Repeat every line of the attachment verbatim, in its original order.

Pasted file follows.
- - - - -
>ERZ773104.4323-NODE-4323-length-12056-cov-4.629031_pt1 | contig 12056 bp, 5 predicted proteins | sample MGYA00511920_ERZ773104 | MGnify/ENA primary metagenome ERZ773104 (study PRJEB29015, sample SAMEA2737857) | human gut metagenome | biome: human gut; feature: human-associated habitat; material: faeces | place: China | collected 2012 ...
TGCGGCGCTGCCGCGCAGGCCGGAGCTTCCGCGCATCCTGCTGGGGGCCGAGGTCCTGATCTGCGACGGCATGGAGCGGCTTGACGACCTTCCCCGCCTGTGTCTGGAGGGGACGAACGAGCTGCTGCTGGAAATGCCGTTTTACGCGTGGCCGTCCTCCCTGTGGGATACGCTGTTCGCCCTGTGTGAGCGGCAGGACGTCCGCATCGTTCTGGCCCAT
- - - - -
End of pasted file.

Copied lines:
>ERZ773104.4323-NODE-4323-length-12056-cov-4.629031_pt1 | contig 12056 bp, 5 predicted proteins | sample MGYA00511920_ERZ773104 | MGnify/ENA primary metagenome ERZ773104 (study PRJEB29015, sample SAMEA2737857) | human gut metagenome | biome: human gut; feature: human-associated habitat; material: faeces | place: China | collected 2012 ...
TGCGGCGCTGCCGCGCAGGCCGGAGCTTCCGCGCATCCTGCTGGGGGCCGAGGTCCTGATCTGCGACGGCATGGAGCGGCTTGACGACCTTCCCCGCCTGTGTCTGGAGGGGACGAACGAGCTGCTGCTGGAAATGCCGTTTTACGCGTGGCCGTCCTCCCTGTGGGATACGCTGTTCGCCCTGTGTGAGCGGCAGGACGTCCGCATCGTTCTGGCCCAT